In Times Of Fading Light review: Director Matti Geschonneck and screenwriter Wolfgang Kohlhaase tackle Eugen Ruge’s source novel.
In Times Of Fading Light review by Paul Heath at the 2017 Berlin Film Festival.
Bruno Ganz leads the cast of this period comedy/ drama set in the autumn of 1989 in East Berlin, just weeks before the wall was pulled down. Wilhelm Powileit (Ganz), a staunch communist for the past 75 years, is celebrating his 90th birthday, and is having a get together for family, friends and peers at his residence. The party will see him betrothed with medals, flowers and gifts and will host many of the Young Pioneers, who all turn up to pay their respects on this milestone birthday. However, cracks are starting appear, both in Germany generally, and within Wilhem’s own troubled family. We learn that stepson was arrested in Moscow as an alleged counter-revolutionary, and his grandson has suddenly defected to the west… and that’s just the start of things.
Matti Geschonneck’s film, from a screenplay by Wolfgang Kohlhaase, is an adaptation of Eugen Ruge’s novel of the same name. The book, published in 2013, came with a subtitle that reads ‘The Story Of A Family’, and it is exactly that. This intimate portrait is told miles away from the corridors of power and the huge change that Germany was about to go through, the story very much about this multi-generational family with a patriarch who really has seen it all.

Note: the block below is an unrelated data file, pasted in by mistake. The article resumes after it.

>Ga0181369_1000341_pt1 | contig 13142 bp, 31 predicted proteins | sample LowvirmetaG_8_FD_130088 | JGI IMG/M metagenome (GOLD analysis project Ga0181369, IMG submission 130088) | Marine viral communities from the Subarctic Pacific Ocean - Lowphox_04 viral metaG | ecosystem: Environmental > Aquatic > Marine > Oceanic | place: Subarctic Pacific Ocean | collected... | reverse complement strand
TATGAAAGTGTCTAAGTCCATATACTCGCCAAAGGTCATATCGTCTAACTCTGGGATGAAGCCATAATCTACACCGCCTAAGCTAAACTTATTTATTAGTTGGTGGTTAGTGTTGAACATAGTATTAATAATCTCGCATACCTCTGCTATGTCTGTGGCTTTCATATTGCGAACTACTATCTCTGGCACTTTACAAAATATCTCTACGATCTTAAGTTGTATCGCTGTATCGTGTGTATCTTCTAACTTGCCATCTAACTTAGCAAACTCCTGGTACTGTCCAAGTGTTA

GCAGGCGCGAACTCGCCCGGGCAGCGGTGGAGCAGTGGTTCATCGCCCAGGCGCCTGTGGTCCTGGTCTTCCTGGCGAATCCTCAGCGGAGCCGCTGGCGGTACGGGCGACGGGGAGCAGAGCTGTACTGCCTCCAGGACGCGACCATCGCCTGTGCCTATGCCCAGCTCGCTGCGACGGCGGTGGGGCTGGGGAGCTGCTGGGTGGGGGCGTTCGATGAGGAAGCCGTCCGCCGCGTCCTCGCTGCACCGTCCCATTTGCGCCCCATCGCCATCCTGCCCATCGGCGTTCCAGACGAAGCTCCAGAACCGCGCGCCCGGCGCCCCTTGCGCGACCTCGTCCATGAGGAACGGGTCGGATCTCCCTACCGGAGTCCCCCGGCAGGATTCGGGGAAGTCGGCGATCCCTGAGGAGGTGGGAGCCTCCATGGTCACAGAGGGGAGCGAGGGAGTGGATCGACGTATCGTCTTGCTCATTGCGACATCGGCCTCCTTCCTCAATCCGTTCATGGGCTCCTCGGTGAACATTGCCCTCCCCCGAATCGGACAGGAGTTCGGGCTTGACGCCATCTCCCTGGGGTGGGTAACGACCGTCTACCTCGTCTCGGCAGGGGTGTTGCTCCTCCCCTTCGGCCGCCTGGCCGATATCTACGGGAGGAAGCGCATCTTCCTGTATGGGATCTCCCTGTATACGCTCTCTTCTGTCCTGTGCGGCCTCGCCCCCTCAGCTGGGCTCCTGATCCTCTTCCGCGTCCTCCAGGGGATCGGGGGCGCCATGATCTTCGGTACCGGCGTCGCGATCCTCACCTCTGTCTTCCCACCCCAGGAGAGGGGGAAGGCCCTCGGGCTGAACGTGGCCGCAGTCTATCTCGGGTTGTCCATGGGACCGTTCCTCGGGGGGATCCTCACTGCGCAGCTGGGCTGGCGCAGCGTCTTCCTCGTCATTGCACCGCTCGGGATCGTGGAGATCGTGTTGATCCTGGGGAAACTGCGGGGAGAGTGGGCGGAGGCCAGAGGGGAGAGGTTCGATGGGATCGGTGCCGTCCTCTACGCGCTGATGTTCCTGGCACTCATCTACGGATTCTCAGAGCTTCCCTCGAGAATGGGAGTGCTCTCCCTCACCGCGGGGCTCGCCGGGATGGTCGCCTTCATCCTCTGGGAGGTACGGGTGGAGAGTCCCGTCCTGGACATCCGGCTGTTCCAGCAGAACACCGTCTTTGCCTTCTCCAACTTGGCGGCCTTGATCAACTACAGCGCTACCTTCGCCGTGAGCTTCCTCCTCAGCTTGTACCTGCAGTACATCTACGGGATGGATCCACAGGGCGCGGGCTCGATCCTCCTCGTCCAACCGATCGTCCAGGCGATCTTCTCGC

Geschonneck and his collaborators have created a very dated look to the film with very desaturated imagery and muted colour pallets. Hannes Hubach, the cinematographer does a superb job in maximising his limited options, as most of the film takes place in a single location. As a counter-balance, he employs the use of drone photography at either end of the film, fantastically book-ending the picture.
Ganz, in his second film at the 2017 Berlinale, following a very comedic performance in Sally Potter’s The Party, is the obvious stand-out as the cantankerous, stubborn comrade, his character having much of the more comedic dialogue – ‘take the vegetables to the cemetery’, referring to the constant influx of flowers being offered to him, being one of many. There’s also great support from the likes of Sylvester Groth (below) as Kurt, who delivers a fine performance both in German and Russian.
In Times Of Fading Light is a perfectly fine drama, one laced with comedic elements which do translate to a wider audience. The issue is its lack of anything massively affecting. It is one of those films which you enjoy whilst you’re in front of it, but there isn’t anything to take away from it. Of course, that is all perfectly acceptable, but with a film tackling such interesting subject matter and set at a massively impactful time in a country going through huge change, I guess I expected more.
In Times Of Fading Light review by Paul Heath, February 2017.
In Times Of Fading Light review screens as a special presentation at the 2017 Berlin Film Festival.